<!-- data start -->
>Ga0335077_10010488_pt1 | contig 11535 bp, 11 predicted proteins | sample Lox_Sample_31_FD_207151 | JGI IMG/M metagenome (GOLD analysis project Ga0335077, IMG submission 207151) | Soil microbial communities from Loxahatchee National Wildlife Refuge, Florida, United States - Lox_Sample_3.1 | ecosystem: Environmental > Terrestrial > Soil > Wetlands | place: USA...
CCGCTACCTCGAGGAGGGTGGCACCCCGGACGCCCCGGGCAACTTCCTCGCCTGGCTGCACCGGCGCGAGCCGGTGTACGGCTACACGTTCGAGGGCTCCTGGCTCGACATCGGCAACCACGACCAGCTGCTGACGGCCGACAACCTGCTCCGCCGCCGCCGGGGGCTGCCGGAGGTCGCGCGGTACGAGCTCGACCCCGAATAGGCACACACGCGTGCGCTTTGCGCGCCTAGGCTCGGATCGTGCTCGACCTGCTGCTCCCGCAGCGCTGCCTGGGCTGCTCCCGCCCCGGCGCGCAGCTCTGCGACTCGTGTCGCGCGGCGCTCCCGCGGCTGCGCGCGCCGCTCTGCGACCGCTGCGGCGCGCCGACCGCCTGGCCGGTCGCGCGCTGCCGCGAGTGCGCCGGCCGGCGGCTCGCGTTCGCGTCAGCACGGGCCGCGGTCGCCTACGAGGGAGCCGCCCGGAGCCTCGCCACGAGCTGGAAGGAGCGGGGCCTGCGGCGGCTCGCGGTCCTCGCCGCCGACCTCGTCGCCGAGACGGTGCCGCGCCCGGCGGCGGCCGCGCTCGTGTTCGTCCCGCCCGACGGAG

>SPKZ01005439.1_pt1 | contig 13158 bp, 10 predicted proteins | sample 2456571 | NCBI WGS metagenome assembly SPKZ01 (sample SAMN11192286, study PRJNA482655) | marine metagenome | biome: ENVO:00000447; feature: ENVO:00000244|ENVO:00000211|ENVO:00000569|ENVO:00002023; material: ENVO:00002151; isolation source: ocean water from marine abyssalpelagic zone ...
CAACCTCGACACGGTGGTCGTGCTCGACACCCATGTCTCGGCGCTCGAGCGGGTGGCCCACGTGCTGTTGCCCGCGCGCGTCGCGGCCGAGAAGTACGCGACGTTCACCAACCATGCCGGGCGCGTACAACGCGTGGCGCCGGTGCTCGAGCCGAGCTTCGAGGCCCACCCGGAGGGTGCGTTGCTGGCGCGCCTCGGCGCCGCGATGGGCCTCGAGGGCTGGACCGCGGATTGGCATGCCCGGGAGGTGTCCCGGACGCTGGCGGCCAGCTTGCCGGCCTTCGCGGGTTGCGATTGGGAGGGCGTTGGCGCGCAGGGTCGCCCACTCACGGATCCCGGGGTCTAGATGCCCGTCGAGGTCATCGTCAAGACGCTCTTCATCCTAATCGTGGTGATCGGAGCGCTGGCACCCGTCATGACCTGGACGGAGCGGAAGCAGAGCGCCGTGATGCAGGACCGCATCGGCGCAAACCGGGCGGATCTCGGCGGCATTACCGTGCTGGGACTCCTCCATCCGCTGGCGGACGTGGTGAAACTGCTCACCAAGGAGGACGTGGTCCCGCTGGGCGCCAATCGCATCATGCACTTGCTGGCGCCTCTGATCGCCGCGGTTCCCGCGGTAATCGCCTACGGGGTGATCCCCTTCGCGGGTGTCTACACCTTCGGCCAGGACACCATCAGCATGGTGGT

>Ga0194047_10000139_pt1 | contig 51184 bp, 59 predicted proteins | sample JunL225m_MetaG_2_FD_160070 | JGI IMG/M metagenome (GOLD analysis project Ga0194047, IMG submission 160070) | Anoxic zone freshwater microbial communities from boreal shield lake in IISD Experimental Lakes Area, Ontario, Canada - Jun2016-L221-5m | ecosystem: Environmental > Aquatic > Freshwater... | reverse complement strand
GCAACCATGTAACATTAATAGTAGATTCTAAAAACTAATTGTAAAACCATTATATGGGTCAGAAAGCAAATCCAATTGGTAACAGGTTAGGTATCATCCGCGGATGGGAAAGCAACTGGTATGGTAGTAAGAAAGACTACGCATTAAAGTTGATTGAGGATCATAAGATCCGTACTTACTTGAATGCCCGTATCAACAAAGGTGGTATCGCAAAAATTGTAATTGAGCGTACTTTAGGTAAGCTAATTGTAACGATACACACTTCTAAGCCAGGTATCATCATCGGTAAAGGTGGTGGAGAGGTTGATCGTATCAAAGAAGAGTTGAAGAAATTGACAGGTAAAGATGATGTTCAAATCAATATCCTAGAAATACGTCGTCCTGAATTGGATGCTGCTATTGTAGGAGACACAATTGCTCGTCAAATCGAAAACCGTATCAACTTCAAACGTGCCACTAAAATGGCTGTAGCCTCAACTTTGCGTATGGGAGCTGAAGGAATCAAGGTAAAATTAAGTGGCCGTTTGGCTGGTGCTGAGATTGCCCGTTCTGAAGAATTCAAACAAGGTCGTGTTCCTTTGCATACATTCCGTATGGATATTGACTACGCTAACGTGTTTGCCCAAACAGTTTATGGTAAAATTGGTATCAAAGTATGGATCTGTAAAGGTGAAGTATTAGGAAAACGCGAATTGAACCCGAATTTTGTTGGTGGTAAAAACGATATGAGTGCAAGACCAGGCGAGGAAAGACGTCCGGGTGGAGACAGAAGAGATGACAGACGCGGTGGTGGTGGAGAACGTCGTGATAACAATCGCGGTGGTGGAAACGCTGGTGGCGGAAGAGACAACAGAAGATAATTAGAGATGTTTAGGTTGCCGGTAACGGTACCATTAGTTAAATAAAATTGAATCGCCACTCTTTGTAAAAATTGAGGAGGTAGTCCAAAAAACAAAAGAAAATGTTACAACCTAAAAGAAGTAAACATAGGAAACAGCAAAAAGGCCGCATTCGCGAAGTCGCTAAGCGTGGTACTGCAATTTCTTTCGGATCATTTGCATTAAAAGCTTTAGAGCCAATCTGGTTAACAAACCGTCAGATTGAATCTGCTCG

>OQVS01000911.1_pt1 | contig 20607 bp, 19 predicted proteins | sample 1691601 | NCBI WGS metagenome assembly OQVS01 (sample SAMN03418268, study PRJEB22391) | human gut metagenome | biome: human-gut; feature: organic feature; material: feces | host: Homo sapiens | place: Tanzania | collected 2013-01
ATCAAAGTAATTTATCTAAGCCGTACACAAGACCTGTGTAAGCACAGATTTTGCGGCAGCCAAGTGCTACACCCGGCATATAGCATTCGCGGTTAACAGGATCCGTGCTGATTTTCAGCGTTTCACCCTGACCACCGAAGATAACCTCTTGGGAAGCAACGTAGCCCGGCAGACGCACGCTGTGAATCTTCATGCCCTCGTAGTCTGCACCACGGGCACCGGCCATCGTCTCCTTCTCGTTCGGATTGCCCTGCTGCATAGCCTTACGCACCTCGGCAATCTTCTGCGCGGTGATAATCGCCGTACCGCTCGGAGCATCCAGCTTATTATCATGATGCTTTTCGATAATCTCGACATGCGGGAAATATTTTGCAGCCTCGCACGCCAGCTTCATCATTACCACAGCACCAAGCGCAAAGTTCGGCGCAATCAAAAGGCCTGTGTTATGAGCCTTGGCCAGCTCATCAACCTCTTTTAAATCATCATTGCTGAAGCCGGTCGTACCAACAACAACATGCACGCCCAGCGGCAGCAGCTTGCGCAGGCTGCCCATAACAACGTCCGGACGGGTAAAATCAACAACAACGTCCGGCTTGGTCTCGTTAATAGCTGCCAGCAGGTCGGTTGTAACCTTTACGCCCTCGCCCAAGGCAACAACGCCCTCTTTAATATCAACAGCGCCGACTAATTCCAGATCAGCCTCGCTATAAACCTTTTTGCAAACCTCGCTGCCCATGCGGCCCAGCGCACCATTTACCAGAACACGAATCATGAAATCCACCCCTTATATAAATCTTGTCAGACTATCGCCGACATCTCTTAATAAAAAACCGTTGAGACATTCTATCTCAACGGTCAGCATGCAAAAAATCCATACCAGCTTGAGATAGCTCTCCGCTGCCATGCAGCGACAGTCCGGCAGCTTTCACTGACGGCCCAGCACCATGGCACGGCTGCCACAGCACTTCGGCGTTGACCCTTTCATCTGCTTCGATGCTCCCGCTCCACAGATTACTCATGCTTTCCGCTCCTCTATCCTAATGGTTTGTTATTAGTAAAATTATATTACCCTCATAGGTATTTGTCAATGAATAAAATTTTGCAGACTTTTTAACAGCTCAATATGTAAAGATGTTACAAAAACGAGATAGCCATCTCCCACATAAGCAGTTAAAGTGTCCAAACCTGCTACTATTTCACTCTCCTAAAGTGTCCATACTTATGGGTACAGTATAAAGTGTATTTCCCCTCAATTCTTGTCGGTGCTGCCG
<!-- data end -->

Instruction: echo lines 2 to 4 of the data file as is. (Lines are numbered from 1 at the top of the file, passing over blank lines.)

CCGCTACCTCGAGGAGGGTGGCACCCCGGACGCCCCGGGCAACTTCCTCGCCTGGCTGCACCGGCGCGAGCCGGTGTACGGCTACACGTTCGAGGGCTCCTGGCTCGACATCGGCAACCACGACCAGCTGCTGACGGCCGACAACCTGCTCCGCCGCCGCCGGGGGCTGCCGGAGGTCGCGCGGTACGAGCTCGACCCCGAATAGGCACACACGCGTGCGCTTTGCGCGCCTAGGCTCGGATCGTGCTCGACCTGCTGCTCCCGCAGCGCTGCCTGGGCTGCTCCCGCCCCGGCGCGCAGCTCTGCGACTCGTGTCGCGCGGCGCTCCCGCGGCTGCGCGCGCCGCTCTGCGACCGCTGCGGCGCGCCGACCGCCTGGCCGGTCGCGCGCTGCCGCGAGTGCGCCGGCCGGCGGCTCGCGTTCGCGTCAGCACGGGCCGCGGTCGCCTACGAGGGAGCCGCCCGGAGCCTCGCCACGAGCTGGAAGGAGCGGGGCCTGCGGCGGCTCGCGGTCCTCGCCGCCGACCTCGTCGCCGAGACGGTGCCGCGCCCGGCGGCGGCCGCGCTCGTGTTCGTCCCGCCCGACGGAG

>SPKZ01005439.1_pt1 | contig 13158 bp, 10 predicted proteins | sample 2456571 | NCBI WGS metagenome assembly SPKZ01 (sample SAMN11192286, study PRJNA482655) | marine metagenome | biome: ENVO:00000447; feature: ENVO:00000244|ENVO:00000211|ENVO:00000569|ENVO:00002023; material: ENVO:00002151; isolation source: ocean water from marine abyssalpelagic zone ...
CAACCTCGACACGGTGGTCGTGCTCGACACCCATGTCTCGGCGCTCGAGCGGGTGGCCCACGTGCTGTTGCCCGCGCGCGTCGCGGCCGAGAAGTACGCGACGTTCACCAACCATGCCGGGCGCGTACAACGCGTGGCGCCGGTGCTCGAGCCGAGCTTCGAGGCCCACCCGGAGGGTGCGTTGCTGGCGCGCCTCGGCGCCGCGATGGGCCTCGAGGGCTGGACCGCGGATTGGCATGCCCGGGAGGTGTCCCGGACGCTGGCGGCCAGCTTGCCGGCCTTCGCGGGTTGCGATTGGGAGGGCGTTGGCGCGCAGGGTCGCCCACTCACGGATCCCGGGGTCTAGATGCCCGTCGAGGTCATCGTCAAGACGCTCTTCATCCTAATCGTGGTGATCGGAGCGCTGGCACCCGTCATGACCTGGACGGAGCGGAAGCAGAGCGCCGTGATGCAGGACCGCATCGGCGCAAACCGGGCGGATCTCGGCGGCATTACCGTGCTGGGACTCCTCCATCCGCTGGCGGACGTGGTGAAACTGCTCACCAAGGAGGACGTGGTCCCGCTGGGCGCCAATCGCATCATGCACTTGCTGGCGCCTCTGATCGCCGCGGTTCCCGCGGTAATCGCCTACGGGGTGATCCCCTTCGCGGGTGTCTACACCTTCGGCCAGGACACCATCAGCATGGTGGT